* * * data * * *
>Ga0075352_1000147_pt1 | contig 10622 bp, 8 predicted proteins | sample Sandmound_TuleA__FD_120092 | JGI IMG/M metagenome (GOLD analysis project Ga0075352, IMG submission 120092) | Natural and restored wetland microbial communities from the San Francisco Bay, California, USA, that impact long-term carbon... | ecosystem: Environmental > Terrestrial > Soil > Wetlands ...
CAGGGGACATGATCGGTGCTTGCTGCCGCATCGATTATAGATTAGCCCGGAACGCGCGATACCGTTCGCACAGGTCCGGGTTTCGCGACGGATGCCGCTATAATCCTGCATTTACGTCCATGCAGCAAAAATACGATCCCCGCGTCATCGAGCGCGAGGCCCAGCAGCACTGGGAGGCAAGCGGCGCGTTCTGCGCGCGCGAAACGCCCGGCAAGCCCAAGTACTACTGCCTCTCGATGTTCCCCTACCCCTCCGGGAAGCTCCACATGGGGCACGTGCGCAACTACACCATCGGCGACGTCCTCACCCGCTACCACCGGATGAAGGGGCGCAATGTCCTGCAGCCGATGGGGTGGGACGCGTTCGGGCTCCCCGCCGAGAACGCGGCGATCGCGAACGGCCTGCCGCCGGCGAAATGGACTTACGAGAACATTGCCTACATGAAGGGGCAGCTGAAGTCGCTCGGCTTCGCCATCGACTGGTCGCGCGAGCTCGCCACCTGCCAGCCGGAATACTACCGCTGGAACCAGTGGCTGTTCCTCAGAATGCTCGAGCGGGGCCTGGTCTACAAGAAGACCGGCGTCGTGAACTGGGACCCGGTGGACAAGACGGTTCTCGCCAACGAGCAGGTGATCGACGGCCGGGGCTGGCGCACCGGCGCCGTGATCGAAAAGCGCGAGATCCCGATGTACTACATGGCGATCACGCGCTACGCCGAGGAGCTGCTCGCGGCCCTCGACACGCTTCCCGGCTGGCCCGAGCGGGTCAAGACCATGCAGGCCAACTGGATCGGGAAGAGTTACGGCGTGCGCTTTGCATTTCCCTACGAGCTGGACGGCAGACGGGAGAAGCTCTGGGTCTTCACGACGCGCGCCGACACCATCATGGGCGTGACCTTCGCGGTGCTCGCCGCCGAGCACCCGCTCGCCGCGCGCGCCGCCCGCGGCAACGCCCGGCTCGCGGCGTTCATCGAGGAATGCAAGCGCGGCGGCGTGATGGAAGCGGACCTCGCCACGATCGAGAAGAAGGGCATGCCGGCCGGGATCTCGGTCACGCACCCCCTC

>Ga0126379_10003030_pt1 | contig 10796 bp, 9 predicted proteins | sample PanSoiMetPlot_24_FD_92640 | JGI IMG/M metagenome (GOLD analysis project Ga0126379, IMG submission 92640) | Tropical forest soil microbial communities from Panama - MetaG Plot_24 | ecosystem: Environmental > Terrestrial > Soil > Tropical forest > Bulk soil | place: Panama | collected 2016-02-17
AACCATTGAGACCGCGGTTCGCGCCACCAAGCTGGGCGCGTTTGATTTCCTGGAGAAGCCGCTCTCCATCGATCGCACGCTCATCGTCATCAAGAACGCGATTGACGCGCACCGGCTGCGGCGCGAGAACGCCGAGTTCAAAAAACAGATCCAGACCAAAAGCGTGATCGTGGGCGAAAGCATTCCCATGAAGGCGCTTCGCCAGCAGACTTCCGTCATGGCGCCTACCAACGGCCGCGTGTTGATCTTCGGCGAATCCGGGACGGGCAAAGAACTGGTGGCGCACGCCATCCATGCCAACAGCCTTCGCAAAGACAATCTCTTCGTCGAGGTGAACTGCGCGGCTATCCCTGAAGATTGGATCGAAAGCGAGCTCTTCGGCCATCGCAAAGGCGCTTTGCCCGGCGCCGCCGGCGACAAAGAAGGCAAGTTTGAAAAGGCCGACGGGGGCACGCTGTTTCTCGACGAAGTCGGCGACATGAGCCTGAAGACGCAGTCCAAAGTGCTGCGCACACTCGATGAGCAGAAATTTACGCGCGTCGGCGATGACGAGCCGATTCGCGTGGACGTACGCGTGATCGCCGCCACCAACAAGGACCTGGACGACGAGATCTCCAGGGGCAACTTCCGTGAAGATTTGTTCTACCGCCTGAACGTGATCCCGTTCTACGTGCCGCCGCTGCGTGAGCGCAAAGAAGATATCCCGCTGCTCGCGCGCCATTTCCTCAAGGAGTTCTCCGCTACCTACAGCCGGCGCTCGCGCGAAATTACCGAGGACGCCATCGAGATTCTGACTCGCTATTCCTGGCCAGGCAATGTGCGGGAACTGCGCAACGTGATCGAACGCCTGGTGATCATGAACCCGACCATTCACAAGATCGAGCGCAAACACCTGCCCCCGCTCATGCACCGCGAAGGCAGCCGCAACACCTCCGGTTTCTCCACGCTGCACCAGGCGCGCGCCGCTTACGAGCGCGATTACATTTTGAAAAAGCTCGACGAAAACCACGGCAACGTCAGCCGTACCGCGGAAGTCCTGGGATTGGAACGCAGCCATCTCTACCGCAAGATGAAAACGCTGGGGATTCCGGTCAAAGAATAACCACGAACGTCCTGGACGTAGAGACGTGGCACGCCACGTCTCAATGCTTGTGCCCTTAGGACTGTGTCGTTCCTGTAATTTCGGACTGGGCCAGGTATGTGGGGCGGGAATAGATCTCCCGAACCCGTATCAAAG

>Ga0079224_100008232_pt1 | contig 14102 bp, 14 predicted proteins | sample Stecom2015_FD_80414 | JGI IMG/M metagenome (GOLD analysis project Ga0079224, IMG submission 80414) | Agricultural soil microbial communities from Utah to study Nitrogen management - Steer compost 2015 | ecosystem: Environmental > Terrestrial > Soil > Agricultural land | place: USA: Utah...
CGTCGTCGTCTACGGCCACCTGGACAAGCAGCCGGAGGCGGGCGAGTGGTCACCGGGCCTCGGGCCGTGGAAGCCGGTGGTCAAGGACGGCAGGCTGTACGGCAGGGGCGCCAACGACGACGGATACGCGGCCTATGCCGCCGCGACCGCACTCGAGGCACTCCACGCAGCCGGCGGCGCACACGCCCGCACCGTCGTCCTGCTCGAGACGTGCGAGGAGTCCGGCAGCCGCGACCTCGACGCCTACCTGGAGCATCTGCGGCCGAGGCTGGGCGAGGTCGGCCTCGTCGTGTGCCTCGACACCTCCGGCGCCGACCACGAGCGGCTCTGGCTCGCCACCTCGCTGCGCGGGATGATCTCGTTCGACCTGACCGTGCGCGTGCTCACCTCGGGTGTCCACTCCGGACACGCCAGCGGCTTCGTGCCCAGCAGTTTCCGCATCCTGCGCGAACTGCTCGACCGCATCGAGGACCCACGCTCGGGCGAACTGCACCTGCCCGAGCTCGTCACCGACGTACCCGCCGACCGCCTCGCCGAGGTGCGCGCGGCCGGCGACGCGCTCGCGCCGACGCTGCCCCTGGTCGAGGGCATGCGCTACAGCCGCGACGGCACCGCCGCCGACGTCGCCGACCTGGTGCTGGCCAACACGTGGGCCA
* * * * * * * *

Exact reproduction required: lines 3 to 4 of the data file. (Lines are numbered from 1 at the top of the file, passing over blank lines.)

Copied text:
>Ga0126379_10003030_pt1 | contig 10796 bp, 9 predicted proteins | sample PanSoiMetPlot_24_FD_92640 | JGI IMG/M metagenome (GOLD analysis project Ga0126379, IMG submission 92640) | Tropical forest soil microbial communities from Panama - MetaG Plot_24 | ecosystem: Environmental > Terrestrial > Soil > Tropical forest > Bulk soil | place: Panama | collected 2016-02-17
AACCATTGAGACCGCGGTTCGCGCCACCAAGCTGGGCGCGTTTGATTTCCTGGAGAAGCCGCTCTCCATCGATCGCACGCTCATCGTCATCAAGAACGCGATTGACGCGCACCGGCTGCGGCGCGAGAACGCCGAGTTCAAAAAACAGATCCAGACCAAAAGCGTGATCGTGGGCGAAAGCATTCCCATGAAGGCGCTTCGCCAGCAGACTTCCGTCATGGCGCCTACCAACGGCCGCGTGTTGATCTTCGGCGAATCCGGGACGGGCAAAGAACTGGTGGCGCACGCCATCCATGCCAACAGCCTTCGCAAAGACAATCTCTTCGTCGAGGTGAACTGCGCGGCTATCCCTGAAGATTGGATCGAAAGCGAGCTCTTCGGCCATCGCAAAGGCGCTTTGCCCGGCGCCGCCGGCGACAAAGAAGGCAAGTTTGAAAAGGCCGACGGGGGCACGCTGTTTCTCGACGAAGTCGGCGACATGAGCCTGAAGACGCAGTCCAAAGTGCTGCGCACACTCGATGAGCAGAAATTTACGCGCGTCGGCGATGACGAGCCGATTCGCGTGGACGTACGCGTGATCGCCGCCACCAACAAGGACCTGGACGACGAGATCTCCAGGGGCAACTTCCGTGAAGATTTGTTCTACCGCCTGAACGTGATCCCGTTCTACGTGCCGCCGCTGCGTGAGCGCAAAGAAGATATCCCGCTGCTCGCGCGCCATTTCCTCAAGGAGTTCTCCGCTACCTACAGCCGGCGCTCGCGCGAAATTACCGAGGACGCCATCGAGATTCTGACTCGCTATTCCTGGCCAGGCAATGTGCGGGAACTGCGCAACGTGATCGAACGCCTGGTGATCATGAACCCGACCATTCACAAGATCGAGCGCAAACACCTGCCCCCGCTCATGCACCGCGAAGGCAGCCGCAACACCTCCGGTTTCTCCACGCTGCACCAGGCGCGCGCCGCTTACGAGCGCGATTACATTTTGAAAAAGCTCGACGAAAACCACGGCAACGTCAGCCGTACCGCGGAAGTCCTGGGATTGGAACGCAGCCATCTCTACCGCAAGATGAAAACGCTGGGGATTCCGGTCAAAGAATAACCACGAACGTCCTGGACGTAGAGACGTGGCACGCCACGTCTCAATGCTTGTGCCCTTAGGACTGTGTCGTTCCTGTAATTTCGGACTGGGCCAGGTATGTGGGGCGGGAATAGATCTCCCGAACCCGTATCAAAG